MTV and girls
page 2

from Jump Cut, no. 35, April 1990, pp. 2-15
copyright Jump Cut: A Review of Contemporary Media, 1990, 2006


1. In the popular arena, the Parents' Music Resource Center, headed by wives of prominent government officials, organized to focus attention on so-called "pornographic" rock music lyrics and album covers, persuading Congress to hold hearings to establish a system for rating records similar to the one used for rating movies. Male musicians and bands came under the most fire, although Cyndi Lauper made the list for "She Bop," her song about female autoeroticism ("The Women Behind the Movement," 1985). The Parents' Choice Foundation distributed a review of sexism on MTV in their newsletter, lumping Benatar's video, LOVE IS A BATTLEFIELD, with its "worst cases" videos, describing it in the following terms: "…one performer fights with her ornery parents then leaves home to become a hooker" (Wilson, 1984, p. 3). Other examples of popular criticism that describe music video as sexist include Levy (1983) and Barol (1985).

In academic criticism, the arguments are more sophisticated, but frequently lead to the same charge. Brown and Campbell (1984) used content analysis to argue for a lack of positive female images on MTV, without ever addressing the issue of female musicianship. Kaplan (1985, 1986) has explored female representation in music video in several papers. Although she points out "alternative" representations in some of the same videos I analyze, ultimately she argues for the overdetermination of male address. Holdstein (1985) provides a textual reading of Donna Summer's "She Works Hard for the Money," arguing against a feminist interpretation.

2. Rieger (1985) dates the institutional exclusion of women from musical composition and performance back to the beginning of cultural institutions themselves. Churches in the middle ages made it an official practice to bar females from participation in liturgical rites, effectively creating a gender boundary to high music' culture. Early educational institutions reserved musical training and opportunities primarily for their male students.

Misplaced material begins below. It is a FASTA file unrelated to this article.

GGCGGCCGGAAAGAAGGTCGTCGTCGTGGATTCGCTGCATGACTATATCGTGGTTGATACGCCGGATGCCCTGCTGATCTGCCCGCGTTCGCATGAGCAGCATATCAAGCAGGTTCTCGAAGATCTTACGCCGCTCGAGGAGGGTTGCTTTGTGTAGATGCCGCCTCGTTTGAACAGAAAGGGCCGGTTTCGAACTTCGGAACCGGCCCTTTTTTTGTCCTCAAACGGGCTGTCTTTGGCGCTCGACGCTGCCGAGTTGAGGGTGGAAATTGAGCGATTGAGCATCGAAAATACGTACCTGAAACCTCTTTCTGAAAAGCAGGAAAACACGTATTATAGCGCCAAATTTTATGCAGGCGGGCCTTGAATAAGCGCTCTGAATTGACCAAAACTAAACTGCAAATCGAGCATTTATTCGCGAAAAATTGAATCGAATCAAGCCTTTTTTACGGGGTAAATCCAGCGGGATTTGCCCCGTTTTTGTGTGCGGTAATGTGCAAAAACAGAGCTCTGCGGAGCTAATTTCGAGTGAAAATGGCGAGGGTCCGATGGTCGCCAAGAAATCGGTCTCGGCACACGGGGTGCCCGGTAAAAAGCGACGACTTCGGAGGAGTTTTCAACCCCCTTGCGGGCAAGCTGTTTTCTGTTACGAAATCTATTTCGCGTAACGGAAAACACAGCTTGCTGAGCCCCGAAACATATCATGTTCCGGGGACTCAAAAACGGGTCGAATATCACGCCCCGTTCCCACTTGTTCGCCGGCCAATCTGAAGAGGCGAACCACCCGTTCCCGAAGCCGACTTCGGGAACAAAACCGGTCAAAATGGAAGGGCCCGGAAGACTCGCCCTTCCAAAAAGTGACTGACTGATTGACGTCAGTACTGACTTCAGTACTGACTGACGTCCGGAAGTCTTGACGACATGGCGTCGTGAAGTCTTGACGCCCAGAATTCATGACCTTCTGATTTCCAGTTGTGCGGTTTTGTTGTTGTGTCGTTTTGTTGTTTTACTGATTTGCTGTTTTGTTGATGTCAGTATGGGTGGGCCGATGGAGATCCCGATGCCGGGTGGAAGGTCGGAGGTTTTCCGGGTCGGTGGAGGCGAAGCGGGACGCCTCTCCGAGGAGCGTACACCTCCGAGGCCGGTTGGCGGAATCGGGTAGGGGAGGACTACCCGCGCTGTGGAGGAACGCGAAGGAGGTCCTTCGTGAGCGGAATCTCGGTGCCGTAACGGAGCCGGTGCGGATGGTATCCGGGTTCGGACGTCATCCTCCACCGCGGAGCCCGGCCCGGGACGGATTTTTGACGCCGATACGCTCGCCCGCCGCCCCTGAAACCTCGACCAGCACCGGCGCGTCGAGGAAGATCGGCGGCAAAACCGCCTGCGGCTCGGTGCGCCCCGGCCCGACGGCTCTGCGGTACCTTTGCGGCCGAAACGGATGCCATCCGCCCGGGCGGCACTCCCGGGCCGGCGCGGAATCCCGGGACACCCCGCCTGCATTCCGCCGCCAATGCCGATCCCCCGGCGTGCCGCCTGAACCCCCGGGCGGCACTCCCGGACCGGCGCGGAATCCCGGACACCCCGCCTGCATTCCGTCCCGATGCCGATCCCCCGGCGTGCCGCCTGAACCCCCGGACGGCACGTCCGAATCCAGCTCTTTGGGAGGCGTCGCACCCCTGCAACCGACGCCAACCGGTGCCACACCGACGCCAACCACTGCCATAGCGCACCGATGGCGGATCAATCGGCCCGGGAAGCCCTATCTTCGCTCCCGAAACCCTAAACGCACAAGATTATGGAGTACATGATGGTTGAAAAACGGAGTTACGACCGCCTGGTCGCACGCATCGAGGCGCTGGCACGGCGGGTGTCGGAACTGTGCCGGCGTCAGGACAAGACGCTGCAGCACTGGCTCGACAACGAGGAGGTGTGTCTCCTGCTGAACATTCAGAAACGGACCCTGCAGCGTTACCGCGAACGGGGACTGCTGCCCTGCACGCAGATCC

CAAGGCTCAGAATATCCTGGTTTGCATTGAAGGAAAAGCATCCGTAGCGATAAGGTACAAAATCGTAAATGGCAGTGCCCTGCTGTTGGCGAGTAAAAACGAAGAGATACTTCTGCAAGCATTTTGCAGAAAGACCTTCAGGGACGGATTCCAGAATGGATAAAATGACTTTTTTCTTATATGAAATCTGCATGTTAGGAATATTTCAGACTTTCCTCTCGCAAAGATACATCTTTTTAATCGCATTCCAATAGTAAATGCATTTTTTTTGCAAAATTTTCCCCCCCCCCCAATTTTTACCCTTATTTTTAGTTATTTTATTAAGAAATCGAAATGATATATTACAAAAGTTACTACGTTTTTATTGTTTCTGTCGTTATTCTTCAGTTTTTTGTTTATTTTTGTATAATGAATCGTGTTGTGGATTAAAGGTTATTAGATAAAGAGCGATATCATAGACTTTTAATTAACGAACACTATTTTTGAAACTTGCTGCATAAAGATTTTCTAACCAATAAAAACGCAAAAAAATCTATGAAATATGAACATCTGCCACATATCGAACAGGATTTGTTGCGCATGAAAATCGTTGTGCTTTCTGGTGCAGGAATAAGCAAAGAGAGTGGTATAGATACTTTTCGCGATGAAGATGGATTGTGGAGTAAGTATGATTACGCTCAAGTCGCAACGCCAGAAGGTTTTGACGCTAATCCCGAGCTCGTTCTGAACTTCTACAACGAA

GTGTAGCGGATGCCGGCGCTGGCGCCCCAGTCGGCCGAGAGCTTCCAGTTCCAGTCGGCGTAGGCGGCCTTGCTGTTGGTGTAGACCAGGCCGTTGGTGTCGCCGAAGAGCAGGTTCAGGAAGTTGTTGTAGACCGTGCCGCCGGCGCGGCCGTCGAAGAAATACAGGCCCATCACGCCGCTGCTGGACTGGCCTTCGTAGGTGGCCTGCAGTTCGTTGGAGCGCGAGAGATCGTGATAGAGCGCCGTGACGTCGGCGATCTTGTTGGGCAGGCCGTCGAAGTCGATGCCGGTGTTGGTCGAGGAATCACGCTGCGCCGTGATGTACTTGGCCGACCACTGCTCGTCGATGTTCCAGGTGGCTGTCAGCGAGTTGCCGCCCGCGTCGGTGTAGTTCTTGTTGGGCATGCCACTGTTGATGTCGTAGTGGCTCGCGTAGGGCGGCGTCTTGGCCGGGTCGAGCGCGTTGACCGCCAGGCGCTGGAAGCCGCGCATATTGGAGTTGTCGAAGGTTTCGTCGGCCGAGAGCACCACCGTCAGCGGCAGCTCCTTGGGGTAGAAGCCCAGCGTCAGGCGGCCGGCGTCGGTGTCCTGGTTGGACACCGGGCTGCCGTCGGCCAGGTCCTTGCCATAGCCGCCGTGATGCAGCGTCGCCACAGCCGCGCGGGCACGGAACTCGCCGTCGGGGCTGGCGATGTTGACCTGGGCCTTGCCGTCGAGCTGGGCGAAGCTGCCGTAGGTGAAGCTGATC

Women's music-making was forced into popular culture forms, and with respect to the formation of the bourgeoisie in the 18th century, into domestic space. Female piano playing and singing were designed as appropriate forms of musical expression for women and incorporated into the bourgeois woman's role in the family.

"It was important to a man's prestige that his wife could entertain his guests with music, and of course a musical education for his daughter served as a good investment for an advantageous marriage" (p. 141).

Music by women was conceived as a service provided for fathers, husbands, and children, not as a source of pleasure for themselves, or as a career direction, a means for making money. Prior to the influx of women, men were accustomed to performing music in the home. But as music in a domestic setting became associated with bourgeois female roles, men responded by establishing professional standards and devaluing the amateur status. Women inherit this legacy of too little institutional support and dominant ideological attitudes pertaining to the suitability of musical expression for women. And these conditions form the bases of male-dominated musical forms today, including rock and roll.

3. The following sources enabled me to trace the decline of the record industry and to feel justified in crediting the start of music video cable distribution with its subsequent turnaround: Henke (1982), Hickling (1981) Kirkeby (1980), Loder & Pond (1982), Pond (1982), Sutherland (1980), and Wallace (1980).

4. Information about sales and rankings of female musicians were constructed from the following sources: Brandt (1982), Grein (1985), Loder (1984), Miller, et. al. (1985), Swartley (1982), Turner & Loder(1986).

5. I use the term "patriarchy" loosely, as have many feminist critics, to describe an institutional system of male privilege and female subordination under capitalism, not as a strict anthropological description.

6. I am indebted to Nava's (1984) discussion of youth service provision to girls in Britain for providing the initial impetus behind my identification of these two categories of sign types.

7. A fuller discussion of the videos described below and other female address videos from 1985 and 1986 is included in Lewis, 1987 (Dissertation).

8. Kleinhans (1986) adds to my analysis of WHAT'S LOVE GOT TO DO WITH IT? the suggestion that the video continues a tradition of black woman's blues. "As black feminist critics Michelle Russell and Michele Wallace discuss, black women's blues insist on the woman's integrity — she won't love someone who doesn't love her" (p. 30).

9. A recommended analysis of this video is Brown & Fiske (1987).

10. Carter (1984) cites the work of Hoggart (1957), Cohen (1972), Hall and Jefferson (1976), Hebdige (1979), and Willis (1977) as examples.

11. Kuhn (1984) suggests the use of the term "social audience" to refer to the group of people (social subjects) who actually view the media texts under discussion. I adopt the term to make a distinction between actual viewership groups and target audience, the term used by media industries to signify a perceived or projected audience.

12. Pricing information for Madonna ready-to-wear clothing and accessories obtained from an article in Seventeen ("Funky Frills," 1985).


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